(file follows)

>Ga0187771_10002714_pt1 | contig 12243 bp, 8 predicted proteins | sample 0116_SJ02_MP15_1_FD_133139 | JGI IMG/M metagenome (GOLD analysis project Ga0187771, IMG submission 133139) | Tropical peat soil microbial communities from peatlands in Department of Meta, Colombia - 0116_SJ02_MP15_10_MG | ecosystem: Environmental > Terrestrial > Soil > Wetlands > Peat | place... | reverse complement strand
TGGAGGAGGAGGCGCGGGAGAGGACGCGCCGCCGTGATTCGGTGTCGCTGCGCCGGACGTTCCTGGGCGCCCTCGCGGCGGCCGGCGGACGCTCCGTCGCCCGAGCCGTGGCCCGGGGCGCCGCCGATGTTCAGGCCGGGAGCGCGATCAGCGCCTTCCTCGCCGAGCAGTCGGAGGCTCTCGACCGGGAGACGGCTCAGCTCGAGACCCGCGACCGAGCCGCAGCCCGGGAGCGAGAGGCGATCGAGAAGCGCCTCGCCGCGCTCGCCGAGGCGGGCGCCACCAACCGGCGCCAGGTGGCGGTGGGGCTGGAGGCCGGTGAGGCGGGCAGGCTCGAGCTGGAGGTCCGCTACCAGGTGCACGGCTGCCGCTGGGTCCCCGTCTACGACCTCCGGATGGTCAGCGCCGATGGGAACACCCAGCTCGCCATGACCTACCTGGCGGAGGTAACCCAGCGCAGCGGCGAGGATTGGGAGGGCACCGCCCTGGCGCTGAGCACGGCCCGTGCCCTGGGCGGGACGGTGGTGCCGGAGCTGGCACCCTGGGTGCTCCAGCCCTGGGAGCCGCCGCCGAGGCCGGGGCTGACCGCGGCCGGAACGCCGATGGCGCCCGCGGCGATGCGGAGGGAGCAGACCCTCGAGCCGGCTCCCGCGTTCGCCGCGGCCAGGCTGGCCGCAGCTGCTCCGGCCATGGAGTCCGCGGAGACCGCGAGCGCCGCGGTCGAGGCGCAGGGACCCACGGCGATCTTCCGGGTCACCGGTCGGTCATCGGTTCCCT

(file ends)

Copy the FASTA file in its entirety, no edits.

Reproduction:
>Ga0187771_10002714_pt1 | contig 12243 bp, 8 predicted proteins | sample 0116_SJ02_MP15_1_FD_133139 | JGI IMG/M metagenome (GOLD analysis project Ga0187771, IMG submission 133139) | Tropical peat soil microbial communities from peatlands in Department of Meta, Colombia - 0116_SJ02_MP15_10_MG | ecosystem: Environmental > Terrestrial > Soil > Wetlands > Peat | place... | reverse complement strand
TGGAGGAGGAGGCGCGGGAGAGGACGCGCCGCCGTGATTCGGTGTCGCTGCGCCGGACGTTCCTGGGCGCCCTCGCGGCGGCCGGCGGACGCTCCGTCGCCCGAGCCGTGGCCCGGGGCGCCGCCGATGTTCAGGCCGGGAGCGCGATCAGCGCCTTCCTCGCCGAGCAGTCGGAGGCTCTCGACCGGGAGACGGCTCAGCTCGAGACCCGCGACCGAGCCGCAGCCCGGGAGCGAGAGGCGATCGAGAAGCGCCTCGCCGCGCTCGCCGAGGCGGGCGCCACCAACCGGCGCCAGGTGGCGGTGGGGCTGGAGGCCGGTGAGGCGGGCAGGCTCGAGCTGGAGGTCCGCTACCAGGTGCACGGCTGCCGCTGGGTCCCCGTCTACGACCTCCGGATGGTCAGCGCCGATGGGAACACCCAGCTCGCCATGACCTACCTGGCGGAGGTAACCCAGCGCAGCGGCGAGGATTGGGAGGGCACCGCCCTGGCGCTGAGCACGGCCCGTGCCCTGGGCGGGACGGTGGTGCCGGAGCTGGCACCCTGGGTGCTCCAGCCCTGGGAGCCGCCGCCGAGGCCGGGGCTGACCGCGGCCGGAACGCCGATGGCGCCCGCGGCGATGCGGAGGGAGCAGACCCTCGAGCCGGCTCCCGCGTTCGCCGCGGCCAGGCTGGCCGCAGCTGCTCCGGCCATGGAGTCCGCGGAGACCGCGAGCGCCGCGGTCGAGGCGCAGGGACCCACGGCGATCTTCCGGGTCACCGGTCGGTCATCGGTTCCCT